Cesar Pulgarin 1 Show Abstract
1 , Ecole Polytechnique Federale de Lausanne, Lausanne Switzerland
In sunny regions, helio-photocatalysis by TiO2 has been considered as a possible new approach for disinfection of small volumes (1 to 100 litres) of water. It is generally accepted that, in presence of TiO2, the inactivation of microorganisms is essentially due to oxidative radicals (mainly OH) produced on TiO2 through irradiation by UV part of solar light. In fact, oxidative radicals attack the bacterial cell membrane leading to the perturbation of different cellular processes and finally to bacterial death.In this presentation, experiments on disinfection of synthetic and real contaminated waters in different photo-reactors and illumination systems are described. Among other experiments, disinfection of natural E. coli K 12 contaminated water was carried out under direct solar radiation using a 35 L compound parabolic collector (CPC). Under these conditions, total disinfection was reached in 4 h and bacterial recovery was not observed during subsequent 24 hours of dark. Latter results show that efficiency of photocatalytic inactivation depends on biological characteristics of bacteria, chemical composition of treated water, type of illumination and engineering parameters. Limitations, advantages and drawbacks of photocatalytic disinfection are pointed out. Sensitivity of bacteria to TiO2 solar photoassisted treatment varies for each species of microorganism according to strain, stage of culture, growth medium and initial bacterial load. Physico-chemical parameters, for example intensity and intermittency of radiance, also influence the process. Further, the presence of natural anions such as HPO4-2, HCO3-, NO3- and Cl-, can affect the bacterial inactivation rate. The use of suspended TiO2 for solar disinfection requires a subsequent settling-filtration process whereas typical supported TiO2 shows considerably lower disinfection rate compared to suspended TiO2. In consequence, to improve disinfection efficiency of supported TiO2, the titanium oxide was immobilized together with iron oxides on a functionalized polymer film. The chemical composition of surface and its properties changes were measured at each step of preparation by SEM, XPS and UV-vis analysis. It was observed that the simultaneous action of immobilized photo-Fenton reaction and supported TiO2 photocatalysis considerably enhances E. coli disinfection rate. For this synergistic effect, a possible mechanism has been proposed. Finally, as TiO2 takes advantage of only 4% of the solar radiation, N, S co-doped TiO2 powder absorbing visible light was prepared. Under visible light, phenol and dichloroacetic acid (DCA) are not degraded whereas E. coli is inactivated. Under whole solar spectrum N, S co-doped TiO2 is not more active than the not doped material. In this case as well, a mechanistic explanation is also suggested.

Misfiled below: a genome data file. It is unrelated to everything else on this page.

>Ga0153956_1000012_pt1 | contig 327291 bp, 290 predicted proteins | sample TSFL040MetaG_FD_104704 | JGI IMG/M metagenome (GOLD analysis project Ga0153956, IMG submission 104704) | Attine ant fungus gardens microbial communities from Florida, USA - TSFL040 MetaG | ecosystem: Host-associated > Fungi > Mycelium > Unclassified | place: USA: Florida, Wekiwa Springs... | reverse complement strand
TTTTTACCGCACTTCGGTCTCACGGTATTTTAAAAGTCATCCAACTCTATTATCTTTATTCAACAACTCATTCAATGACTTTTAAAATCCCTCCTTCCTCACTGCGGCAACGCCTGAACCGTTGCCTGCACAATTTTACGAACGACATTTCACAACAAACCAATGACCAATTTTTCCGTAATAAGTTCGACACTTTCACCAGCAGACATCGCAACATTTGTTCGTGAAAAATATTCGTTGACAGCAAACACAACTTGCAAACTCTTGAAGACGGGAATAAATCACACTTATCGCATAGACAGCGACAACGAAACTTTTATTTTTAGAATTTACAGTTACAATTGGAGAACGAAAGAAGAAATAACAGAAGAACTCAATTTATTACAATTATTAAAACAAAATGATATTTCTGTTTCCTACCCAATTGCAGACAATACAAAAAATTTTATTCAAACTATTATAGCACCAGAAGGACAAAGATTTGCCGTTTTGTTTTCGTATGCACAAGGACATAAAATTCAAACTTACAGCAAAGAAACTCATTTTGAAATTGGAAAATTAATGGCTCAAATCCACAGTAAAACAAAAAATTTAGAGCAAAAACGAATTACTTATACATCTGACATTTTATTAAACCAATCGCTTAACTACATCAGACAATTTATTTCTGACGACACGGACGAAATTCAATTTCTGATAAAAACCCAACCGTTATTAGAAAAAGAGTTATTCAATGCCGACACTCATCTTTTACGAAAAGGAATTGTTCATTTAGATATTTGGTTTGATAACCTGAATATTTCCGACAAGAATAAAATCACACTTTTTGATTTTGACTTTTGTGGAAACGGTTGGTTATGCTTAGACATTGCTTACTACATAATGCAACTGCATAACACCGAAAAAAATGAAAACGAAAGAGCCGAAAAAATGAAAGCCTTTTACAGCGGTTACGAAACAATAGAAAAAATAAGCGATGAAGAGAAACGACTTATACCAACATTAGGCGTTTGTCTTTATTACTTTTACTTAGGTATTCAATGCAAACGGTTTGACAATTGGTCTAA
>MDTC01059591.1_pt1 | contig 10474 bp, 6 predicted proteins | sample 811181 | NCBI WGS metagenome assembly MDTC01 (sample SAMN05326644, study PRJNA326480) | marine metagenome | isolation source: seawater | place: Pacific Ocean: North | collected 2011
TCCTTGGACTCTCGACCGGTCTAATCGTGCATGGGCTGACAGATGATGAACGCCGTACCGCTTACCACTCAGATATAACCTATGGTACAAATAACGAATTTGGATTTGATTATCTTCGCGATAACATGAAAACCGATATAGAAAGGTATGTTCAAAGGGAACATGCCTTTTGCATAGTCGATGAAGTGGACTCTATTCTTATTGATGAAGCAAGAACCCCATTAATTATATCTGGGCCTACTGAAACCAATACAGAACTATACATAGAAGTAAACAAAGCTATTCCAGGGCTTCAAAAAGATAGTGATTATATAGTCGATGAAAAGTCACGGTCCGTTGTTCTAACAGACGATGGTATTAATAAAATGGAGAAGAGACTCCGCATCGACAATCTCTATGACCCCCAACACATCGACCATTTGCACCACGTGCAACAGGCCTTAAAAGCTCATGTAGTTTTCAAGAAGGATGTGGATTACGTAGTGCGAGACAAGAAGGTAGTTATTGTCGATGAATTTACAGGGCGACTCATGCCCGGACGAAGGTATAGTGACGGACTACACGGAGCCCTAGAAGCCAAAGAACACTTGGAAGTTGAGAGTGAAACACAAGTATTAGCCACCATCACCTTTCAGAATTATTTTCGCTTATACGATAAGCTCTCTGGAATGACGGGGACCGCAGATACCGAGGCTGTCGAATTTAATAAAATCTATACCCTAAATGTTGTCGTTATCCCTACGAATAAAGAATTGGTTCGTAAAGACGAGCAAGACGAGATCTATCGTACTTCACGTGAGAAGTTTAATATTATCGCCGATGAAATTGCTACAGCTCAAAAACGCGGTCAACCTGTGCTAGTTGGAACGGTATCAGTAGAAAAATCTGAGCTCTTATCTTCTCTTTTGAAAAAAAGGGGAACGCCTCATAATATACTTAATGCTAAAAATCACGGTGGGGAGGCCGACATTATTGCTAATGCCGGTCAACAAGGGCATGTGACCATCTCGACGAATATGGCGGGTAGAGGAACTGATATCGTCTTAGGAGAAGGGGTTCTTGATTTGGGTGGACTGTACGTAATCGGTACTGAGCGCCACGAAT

5:00 PM - Q5.7/S4.7
Micron-scale Sensors for Spatiotemporal Study of Water Photodecontamination.
Alexander Scheeline 1 , Rebekah Wilson 1 Show Abstract
1 Chemistry, University of Illinois at Urbana-Champaign, Urbana, Illinois, United States
Photocatalytic oxidation of water contaminants may proceed in at least two ways: adsorption and activation of contaminants on photocatalysts (followed by reaction with dissolved oxygen after desorption) or by homogeneous oxidation by reactive oxygen species generated by the photocatalyst. Distinguishing these two mechanisms is feasible if one can spatially measure concentration of H2O2 and superoxide radical in thin aqueous layers near the catalysts. We report development of ~ 200 μm wide 3 electrode amperometric microsensors and characterize their response to the species of interest and interferents.